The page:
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Posts Tagged ‘patterns’

Nevermind Your Inner Child; Tame Your Outer Child

June 9, 2011 2 comments

Getting ready for summer, I am doing daily dialogues with my outer child.  I’m wondering if using this self awareness tool (outer child) might help some of you also.

What is outer child, you ask?

Well, you’ve already met your inner child.  But whereas your inner child is all about feelings, Outer is all about behavior.  Outer is the self-sabotaging nemesis of your personality – the part that breaks your diet and gets attracted to all the wrong people.

I use outer child when I know I’m going to be tempted to do some self-defeating things.  In my case,  this means overeating (and gaining weight that is very hard to loose).

In keeping tabs on my outer child, I’ve learned how overcome many other self-defeating patterns over the years.  I’ve managed to improve my relationships and become (or act like) the self-possessed adult I’ve always wanted to become.

I’ve written extensively about outer child in Journey from Abandonment to Healing or Journey from Heartbreak to Connection.  I’ve taught people to perform their own “outer child work” during my intensive abandonment recovery workshops.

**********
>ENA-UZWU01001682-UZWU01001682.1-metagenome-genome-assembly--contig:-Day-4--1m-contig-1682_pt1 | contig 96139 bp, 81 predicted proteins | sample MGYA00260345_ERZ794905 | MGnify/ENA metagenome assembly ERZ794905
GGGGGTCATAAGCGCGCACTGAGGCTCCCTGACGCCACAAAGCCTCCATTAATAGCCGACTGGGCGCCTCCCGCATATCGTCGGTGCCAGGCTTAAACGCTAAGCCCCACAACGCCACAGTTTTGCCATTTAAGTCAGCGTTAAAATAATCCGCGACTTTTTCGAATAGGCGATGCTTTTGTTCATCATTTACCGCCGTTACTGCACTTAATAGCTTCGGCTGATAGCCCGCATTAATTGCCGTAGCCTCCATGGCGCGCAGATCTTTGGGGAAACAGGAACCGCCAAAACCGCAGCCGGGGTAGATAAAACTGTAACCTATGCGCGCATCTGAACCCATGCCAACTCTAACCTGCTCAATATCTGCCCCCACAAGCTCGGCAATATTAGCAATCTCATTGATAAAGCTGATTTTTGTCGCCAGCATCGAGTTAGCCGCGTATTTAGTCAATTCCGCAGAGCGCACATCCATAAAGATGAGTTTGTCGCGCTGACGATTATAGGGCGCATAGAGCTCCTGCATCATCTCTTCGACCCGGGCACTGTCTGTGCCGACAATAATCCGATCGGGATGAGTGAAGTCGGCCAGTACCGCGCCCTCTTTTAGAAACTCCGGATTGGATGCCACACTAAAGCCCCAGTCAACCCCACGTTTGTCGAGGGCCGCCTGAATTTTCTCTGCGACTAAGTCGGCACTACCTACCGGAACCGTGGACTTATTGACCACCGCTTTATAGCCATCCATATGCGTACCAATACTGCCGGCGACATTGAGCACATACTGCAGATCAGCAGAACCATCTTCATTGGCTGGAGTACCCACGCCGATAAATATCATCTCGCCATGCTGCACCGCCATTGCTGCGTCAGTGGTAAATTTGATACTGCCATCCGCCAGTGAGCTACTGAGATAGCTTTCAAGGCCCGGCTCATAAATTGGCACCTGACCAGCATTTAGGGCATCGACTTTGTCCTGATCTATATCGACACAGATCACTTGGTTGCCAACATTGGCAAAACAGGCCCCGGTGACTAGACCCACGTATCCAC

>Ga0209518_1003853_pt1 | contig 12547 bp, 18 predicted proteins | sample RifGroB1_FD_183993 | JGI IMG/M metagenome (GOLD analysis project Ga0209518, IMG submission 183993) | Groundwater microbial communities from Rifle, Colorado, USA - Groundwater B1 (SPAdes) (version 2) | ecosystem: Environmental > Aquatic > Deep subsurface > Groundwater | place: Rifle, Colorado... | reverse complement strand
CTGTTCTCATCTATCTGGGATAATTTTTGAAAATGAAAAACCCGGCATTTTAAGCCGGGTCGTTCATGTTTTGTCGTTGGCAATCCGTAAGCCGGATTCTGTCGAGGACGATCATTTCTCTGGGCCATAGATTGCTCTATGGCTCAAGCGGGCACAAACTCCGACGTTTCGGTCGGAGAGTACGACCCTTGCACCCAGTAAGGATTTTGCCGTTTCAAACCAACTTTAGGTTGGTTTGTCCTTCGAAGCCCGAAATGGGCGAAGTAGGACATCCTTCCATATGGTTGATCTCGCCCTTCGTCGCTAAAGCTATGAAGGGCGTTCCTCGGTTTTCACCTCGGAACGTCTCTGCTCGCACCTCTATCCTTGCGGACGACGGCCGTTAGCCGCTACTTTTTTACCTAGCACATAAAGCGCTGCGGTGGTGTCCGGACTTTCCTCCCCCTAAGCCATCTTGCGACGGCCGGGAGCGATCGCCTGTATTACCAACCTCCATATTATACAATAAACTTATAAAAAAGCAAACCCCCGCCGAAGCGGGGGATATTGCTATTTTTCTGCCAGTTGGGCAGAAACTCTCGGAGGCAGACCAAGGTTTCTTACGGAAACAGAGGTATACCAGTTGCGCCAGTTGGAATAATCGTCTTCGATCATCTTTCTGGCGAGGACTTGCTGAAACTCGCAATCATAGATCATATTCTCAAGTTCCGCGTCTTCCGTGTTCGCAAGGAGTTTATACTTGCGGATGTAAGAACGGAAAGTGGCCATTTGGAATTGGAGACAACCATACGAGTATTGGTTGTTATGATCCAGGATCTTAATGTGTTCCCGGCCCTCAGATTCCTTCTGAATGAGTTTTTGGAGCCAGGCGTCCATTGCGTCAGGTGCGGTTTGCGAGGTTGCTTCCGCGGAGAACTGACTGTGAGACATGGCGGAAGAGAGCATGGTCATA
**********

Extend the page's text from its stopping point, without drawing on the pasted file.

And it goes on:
To help you get in touch with your own outer child, let me explain:  Outer is the impulsive, obstinate, self-centered nine-year old within all of us.  Outer wants what Outer wants now, and isn’t particular about how it goes about getting it – and that includes taking out bad moods on innocent bystanders in your life, drinking too much, spending too much money, or binging on fattening food when you, the adult, is steadfastly sticking to a diet (or so you thought).

Outer child wreaks havoc in our relationships, because it’s born of unresolved abandonment.  Outer acts out our inner child’s fear of abandonment.  For example, it aims its emotional suction cups at our prospective partners and scares them away.

Another thing about Outer is that it fights change – especially change initiated by you, the adult.  Outer balks at doing the right thing and only wants things that are bad for your health, figure, or bank account.

In my case, I’m hoping that by once again, dragging Outer out of the bunkers and into the daylight, I can get to subvert its mission, rather than letting it subvert mine (which is to maintain my figure, my relationships, and my self-respect).  I hope the same for you.

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Am I Still Attracted to the Unavailable?

November 17, 2010 Leave a comment